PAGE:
“They could have set up a mitigation panel two years ago so that we could have things in place to deal to with the noise,” Dreenagh said.
“We had a woman in her eighties who was ringing them up daily begging them to stop the noise because her place was shaking so much.
“It got to the point of having a mitigation hearing for her and they couldn’t hold it because the noise was so bad. You couldn’t make this up.”
Dreenagh also said the council had to order the workers to stop the noise for the duration of the hearing.
The woman in question was housebound and had previously suffered a stroke.
The day the council eventually moved her out, she suffered another one and ended up in hospital for two months.
Residents say they have no idea of the works timeline, have asked for an equality impact assessment, health and safety report, a fire safety report from the start of the works, and a report on the noise.
The council has only provided a fire safety report dated from December 2020.
People have also reported increased allergies from the dust, while people with respiratory problems have suffered increased infections.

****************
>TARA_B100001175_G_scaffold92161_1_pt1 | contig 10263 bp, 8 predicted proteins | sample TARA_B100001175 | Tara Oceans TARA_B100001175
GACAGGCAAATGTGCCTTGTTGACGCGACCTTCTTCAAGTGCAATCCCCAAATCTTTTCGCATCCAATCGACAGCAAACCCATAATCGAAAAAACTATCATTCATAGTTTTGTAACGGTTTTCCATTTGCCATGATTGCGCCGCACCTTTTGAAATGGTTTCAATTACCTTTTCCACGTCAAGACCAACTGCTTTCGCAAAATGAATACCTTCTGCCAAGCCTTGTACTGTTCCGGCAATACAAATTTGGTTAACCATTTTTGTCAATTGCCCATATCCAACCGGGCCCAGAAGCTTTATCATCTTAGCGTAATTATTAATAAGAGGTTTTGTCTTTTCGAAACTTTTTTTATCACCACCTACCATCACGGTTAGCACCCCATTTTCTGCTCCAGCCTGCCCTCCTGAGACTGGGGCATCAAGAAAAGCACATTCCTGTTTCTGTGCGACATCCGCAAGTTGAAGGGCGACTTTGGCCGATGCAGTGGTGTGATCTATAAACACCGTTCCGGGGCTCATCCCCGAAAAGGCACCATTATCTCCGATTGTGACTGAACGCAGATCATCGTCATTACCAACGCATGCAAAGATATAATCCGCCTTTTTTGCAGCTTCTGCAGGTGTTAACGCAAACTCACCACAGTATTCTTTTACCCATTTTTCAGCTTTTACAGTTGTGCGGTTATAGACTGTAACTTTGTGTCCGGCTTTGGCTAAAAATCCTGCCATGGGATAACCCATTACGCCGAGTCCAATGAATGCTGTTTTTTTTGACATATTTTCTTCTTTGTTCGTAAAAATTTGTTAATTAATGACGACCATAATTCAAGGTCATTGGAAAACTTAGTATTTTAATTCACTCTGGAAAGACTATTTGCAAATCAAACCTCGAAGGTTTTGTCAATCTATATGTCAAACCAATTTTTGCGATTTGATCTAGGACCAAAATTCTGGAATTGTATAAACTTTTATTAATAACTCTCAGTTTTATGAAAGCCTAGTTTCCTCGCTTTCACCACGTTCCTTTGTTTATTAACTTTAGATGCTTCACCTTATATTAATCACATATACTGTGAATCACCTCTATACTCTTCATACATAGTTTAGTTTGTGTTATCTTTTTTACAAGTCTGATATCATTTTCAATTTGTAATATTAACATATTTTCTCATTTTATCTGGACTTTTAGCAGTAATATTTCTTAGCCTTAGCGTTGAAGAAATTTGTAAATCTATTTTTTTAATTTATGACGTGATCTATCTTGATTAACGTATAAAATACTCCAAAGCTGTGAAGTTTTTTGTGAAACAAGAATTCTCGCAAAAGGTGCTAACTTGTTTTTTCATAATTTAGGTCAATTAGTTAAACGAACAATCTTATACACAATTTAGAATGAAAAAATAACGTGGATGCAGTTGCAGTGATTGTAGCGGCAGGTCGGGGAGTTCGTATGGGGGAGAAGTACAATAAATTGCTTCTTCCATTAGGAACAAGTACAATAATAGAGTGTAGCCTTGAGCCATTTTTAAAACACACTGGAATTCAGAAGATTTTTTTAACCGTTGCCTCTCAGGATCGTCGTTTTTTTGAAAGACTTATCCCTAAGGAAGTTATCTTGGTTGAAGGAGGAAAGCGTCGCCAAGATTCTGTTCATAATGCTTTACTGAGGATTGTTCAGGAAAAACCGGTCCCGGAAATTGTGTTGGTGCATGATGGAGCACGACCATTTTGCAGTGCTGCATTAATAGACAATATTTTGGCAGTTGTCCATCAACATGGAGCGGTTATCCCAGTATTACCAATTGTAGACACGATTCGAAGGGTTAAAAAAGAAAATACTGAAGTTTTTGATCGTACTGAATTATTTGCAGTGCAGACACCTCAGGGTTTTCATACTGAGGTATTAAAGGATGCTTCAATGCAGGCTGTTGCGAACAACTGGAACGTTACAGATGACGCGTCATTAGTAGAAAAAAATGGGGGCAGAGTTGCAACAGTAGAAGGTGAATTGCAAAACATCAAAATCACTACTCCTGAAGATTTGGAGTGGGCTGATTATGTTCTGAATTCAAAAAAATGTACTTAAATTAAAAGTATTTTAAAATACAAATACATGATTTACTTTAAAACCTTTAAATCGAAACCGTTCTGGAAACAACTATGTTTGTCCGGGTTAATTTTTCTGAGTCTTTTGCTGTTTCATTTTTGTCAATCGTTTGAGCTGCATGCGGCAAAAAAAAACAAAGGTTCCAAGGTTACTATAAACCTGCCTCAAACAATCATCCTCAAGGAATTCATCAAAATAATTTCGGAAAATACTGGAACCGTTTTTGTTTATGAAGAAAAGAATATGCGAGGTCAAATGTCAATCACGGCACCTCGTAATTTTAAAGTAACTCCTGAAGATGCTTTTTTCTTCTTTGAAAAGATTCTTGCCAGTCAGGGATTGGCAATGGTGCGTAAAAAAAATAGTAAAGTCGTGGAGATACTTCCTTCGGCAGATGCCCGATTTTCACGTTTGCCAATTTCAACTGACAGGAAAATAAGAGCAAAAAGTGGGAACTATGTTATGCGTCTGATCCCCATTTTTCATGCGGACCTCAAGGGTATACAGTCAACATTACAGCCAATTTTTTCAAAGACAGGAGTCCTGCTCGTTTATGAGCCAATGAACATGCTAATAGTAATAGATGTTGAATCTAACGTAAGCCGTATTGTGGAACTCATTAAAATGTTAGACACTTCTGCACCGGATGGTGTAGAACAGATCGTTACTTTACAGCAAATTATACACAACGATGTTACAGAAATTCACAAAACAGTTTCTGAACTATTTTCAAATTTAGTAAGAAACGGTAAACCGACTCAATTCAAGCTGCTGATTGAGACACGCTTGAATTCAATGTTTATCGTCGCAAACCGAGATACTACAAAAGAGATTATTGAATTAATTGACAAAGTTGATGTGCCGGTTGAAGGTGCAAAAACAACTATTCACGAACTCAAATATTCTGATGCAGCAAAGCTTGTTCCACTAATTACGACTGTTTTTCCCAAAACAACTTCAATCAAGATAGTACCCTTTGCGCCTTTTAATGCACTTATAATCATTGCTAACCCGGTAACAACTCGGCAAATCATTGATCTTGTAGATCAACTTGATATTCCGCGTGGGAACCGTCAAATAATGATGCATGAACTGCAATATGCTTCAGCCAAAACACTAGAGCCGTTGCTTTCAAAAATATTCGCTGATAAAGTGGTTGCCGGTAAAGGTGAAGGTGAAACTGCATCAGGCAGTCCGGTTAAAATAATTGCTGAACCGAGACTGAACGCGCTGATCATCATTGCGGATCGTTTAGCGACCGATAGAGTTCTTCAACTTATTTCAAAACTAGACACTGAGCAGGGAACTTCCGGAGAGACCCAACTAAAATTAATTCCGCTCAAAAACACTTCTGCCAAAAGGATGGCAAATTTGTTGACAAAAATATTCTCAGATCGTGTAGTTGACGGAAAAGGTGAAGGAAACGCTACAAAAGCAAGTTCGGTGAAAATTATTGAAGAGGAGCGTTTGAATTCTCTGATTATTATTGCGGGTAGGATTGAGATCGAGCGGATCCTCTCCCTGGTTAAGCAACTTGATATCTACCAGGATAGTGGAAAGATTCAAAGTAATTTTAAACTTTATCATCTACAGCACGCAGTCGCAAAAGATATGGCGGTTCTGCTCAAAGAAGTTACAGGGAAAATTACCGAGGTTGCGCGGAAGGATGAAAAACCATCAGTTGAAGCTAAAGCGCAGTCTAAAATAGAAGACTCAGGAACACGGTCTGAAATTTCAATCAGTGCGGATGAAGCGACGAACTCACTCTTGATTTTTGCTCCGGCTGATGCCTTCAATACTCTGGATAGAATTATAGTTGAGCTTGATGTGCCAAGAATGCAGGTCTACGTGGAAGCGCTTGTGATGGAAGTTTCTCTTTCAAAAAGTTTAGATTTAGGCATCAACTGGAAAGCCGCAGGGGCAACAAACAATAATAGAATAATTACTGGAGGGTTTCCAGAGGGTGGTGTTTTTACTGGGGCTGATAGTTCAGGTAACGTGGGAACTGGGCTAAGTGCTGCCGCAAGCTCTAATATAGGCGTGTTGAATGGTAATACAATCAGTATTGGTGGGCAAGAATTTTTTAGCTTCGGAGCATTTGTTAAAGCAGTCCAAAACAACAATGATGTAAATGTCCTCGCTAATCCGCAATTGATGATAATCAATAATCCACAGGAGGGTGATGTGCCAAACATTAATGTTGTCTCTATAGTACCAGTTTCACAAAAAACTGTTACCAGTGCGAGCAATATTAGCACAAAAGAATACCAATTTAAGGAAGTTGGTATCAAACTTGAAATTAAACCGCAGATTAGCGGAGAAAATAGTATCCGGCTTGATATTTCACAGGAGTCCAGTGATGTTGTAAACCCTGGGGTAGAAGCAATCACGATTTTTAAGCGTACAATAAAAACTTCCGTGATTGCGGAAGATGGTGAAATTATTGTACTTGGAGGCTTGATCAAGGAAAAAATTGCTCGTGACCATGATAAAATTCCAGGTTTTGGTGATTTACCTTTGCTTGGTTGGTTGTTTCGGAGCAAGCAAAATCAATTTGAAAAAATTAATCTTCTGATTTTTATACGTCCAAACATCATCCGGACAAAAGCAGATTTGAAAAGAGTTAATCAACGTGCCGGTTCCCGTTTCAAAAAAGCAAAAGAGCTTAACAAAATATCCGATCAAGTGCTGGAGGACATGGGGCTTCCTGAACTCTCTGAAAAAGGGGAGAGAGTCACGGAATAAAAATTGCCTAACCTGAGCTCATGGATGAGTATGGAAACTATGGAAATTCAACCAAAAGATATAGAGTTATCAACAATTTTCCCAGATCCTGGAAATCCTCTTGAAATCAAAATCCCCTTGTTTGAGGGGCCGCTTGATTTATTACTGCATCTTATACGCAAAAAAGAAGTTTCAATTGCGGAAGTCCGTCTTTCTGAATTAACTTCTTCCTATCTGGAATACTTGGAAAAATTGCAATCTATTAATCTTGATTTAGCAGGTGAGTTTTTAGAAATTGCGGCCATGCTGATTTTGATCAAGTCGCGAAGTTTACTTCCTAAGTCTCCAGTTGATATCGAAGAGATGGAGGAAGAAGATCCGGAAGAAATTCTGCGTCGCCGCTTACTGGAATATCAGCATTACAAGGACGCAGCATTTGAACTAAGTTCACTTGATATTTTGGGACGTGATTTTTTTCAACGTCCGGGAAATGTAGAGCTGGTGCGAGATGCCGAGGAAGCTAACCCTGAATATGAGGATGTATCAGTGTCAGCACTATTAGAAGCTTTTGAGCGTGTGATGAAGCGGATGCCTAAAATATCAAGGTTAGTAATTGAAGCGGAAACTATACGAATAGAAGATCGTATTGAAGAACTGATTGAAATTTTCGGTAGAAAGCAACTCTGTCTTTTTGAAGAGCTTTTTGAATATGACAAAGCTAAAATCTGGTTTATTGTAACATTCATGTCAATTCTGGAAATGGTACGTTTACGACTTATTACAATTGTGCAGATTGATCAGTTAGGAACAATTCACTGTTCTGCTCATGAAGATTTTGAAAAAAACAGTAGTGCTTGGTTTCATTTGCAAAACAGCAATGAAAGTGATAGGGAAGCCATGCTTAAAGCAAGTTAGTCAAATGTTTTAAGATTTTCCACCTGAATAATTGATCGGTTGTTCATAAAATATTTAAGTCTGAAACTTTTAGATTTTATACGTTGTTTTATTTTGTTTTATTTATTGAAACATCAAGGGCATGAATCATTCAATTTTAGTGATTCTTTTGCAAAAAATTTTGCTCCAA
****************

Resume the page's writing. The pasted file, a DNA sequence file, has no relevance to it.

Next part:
Dreenagh said wheelchair users now have to maneuver down a narrow path and out onto the road if an ambulance needs to pick them up.
Her daughter has also been horribly affected by the works.
“I’ve had to rerefer my daughter back to mental health services.
“She hasn’t been doing this headbutting and lashing out for years.
“We’d actually got her to a really good space and now she’s back to doing it again because the noise distresses her so much.
“She punches herself in the face, she bangs her head in the wall. She bangs her nose violently so the skin rips and bleeds – this is constant.”
Dreenagh cannot move her daughter out as the flat is purpose-built with extra space.
There have also been problems with burst water pipes and delays with repairs.
Dreenagh said: “We’ve got people who haven’t left the building, they’ve been trapped because they simply can’t walk down the walkway that they’ve created.
“Nothing has been done with regards to the residents – it’s been ‘stick your fingers in your ears and just carry on, let them get upset, we don’t care, we’ve got to get this work started’.